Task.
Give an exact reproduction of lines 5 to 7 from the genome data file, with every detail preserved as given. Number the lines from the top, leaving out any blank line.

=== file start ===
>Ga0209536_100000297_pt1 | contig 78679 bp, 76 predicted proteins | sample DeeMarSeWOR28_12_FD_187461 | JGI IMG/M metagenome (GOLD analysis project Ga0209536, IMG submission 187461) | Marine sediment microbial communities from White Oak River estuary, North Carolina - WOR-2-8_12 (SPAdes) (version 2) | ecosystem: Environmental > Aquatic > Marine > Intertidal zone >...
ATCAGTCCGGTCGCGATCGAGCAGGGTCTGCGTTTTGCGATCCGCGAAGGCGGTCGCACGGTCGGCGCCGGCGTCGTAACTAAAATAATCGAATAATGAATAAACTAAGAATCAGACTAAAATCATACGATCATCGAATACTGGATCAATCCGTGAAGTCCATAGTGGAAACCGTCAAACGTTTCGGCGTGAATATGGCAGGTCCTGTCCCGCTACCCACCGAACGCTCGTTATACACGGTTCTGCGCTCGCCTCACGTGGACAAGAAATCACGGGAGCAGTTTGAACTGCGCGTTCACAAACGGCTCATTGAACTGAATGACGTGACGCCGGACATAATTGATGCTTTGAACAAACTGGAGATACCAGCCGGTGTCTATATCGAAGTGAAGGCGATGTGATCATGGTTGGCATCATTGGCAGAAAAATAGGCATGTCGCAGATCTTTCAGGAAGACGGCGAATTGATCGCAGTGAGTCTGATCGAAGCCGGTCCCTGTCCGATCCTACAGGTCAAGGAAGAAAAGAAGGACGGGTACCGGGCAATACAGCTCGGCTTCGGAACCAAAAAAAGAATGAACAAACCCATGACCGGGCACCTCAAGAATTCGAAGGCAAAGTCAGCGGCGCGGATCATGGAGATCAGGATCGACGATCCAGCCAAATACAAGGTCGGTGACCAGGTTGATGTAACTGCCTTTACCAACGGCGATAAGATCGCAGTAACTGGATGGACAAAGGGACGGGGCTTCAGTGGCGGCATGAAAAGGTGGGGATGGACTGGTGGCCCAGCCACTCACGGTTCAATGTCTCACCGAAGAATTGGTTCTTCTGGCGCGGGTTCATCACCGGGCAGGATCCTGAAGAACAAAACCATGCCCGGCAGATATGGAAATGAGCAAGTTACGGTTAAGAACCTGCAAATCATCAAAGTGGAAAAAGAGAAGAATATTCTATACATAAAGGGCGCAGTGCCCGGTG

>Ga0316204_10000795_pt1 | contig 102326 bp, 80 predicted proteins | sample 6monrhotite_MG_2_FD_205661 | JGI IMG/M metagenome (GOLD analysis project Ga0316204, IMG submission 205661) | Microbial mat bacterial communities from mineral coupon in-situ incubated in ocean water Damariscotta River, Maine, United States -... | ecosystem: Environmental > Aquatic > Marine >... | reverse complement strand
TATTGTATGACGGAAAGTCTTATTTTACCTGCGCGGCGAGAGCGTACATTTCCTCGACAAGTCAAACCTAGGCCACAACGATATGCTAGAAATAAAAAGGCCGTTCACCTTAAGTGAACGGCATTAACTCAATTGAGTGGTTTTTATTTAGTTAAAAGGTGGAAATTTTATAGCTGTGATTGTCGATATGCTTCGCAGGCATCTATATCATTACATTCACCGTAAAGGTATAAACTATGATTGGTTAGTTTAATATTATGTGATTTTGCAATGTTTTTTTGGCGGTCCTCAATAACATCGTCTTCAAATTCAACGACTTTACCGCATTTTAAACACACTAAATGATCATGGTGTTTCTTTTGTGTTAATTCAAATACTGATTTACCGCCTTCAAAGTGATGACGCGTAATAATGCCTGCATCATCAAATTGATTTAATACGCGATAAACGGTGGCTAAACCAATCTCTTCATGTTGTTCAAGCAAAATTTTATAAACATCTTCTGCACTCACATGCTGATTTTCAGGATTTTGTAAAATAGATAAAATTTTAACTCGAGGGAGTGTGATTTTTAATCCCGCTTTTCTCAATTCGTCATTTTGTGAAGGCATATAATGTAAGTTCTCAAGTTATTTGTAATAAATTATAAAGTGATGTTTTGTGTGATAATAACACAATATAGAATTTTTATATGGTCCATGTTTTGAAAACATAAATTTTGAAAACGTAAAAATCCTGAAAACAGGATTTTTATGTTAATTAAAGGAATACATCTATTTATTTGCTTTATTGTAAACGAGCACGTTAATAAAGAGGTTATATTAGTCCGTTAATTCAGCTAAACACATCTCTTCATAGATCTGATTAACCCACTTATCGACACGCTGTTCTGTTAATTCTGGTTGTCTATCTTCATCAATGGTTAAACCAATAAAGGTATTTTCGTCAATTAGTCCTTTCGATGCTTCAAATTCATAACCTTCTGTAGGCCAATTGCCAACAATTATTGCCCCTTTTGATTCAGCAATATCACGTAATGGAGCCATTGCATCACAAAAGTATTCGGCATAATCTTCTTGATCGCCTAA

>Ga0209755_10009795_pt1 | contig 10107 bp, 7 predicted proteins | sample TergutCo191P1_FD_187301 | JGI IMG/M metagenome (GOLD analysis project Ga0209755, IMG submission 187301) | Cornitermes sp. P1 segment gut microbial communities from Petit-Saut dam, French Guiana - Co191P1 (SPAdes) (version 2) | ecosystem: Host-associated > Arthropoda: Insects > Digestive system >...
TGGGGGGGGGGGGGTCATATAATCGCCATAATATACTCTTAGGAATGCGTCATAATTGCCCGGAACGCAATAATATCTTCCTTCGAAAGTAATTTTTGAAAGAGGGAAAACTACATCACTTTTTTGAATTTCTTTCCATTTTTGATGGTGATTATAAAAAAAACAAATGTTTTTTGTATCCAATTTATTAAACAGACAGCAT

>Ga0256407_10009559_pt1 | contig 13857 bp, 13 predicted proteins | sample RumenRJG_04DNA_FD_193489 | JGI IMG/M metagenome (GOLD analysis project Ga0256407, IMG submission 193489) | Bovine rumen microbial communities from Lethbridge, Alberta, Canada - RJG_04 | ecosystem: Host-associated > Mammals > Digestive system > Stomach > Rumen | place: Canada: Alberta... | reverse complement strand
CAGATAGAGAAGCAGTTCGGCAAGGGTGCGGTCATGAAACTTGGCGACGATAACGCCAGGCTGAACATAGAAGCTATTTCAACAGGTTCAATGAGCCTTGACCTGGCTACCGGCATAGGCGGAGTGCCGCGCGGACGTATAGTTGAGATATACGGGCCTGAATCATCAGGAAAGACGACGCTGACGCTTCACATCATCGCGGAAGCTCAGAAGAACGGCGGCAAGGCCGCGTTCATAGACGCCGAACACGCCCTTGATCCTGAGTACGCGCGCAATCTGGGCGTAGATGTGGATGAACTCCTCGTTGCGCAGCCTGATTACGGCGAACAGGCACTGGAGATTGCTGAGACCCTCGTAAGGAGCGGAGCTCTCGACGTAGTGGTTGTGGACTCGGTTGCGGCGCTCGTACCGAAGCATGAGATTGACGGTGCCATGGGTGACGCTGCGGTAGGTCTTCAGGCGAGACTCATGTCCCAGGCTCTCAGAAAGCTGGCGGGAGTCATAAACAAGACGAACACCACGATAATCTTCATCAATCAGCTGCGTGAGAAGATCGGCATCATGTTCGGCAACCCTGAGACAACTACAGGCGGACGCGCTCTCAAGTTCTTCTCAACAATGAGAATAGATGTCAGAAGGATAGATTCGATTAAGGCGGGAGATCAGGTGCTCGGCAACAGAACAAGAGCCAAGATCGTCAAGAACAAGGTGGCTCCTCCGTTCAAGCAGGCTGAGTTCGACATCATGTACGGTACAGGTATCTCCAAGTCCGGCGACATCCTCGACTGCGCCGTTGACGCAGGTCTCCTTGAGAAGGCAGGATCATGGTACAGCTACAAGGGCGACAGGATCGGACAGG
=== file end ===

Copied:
>Ga0209755_10009795_pt1 | contig 10107 bp, 7 predicted proteins | sample TergutCo191P1_FD_187301 | JGI IMG/M metagenome (GOLD analysis project Ga0209755, IMG submission 187301) | Cornitermes sp. P1 segment gut microbial communities from Petit-Saut dam, French Guiana - Co191P1 (SPAdes) (version 2) | ecosystem: Host-associated > Arthropoda: Insects > Digestive system >...
TGGGGGGGGGGGGGTCATATAATCGCCATAATATACTCTTAGGAATGCGTCATAATTGCCCGGAACGCAATAATATCTTCCTTCGAAAGTAATTTTTGAAAGAGGGAAAACTACATCACTTTTTTGAATTTCTTTCCATTTTTGATGGTGATTATAAAAAAAACAAATGTTTTTTGTATCCAATTTATTAAACAGACAGCAT

>Ga0256407_10009559_pt1 | contig 13857 bp, 13 predicted proteins | sample RumenRJG_04DNA_FD_193489 | JGI IMG/M metagenome (GOLD analysis project Ga0256407, IMG submission 193489) | Bovine rumen microbial communities from Lethbridge, Alberta, Canada - RJG_04 | ecosystem: Host-associated > Mammals > Digestive system > Stomach > Rumen | place: Canada: Alberta... | reverse complement strand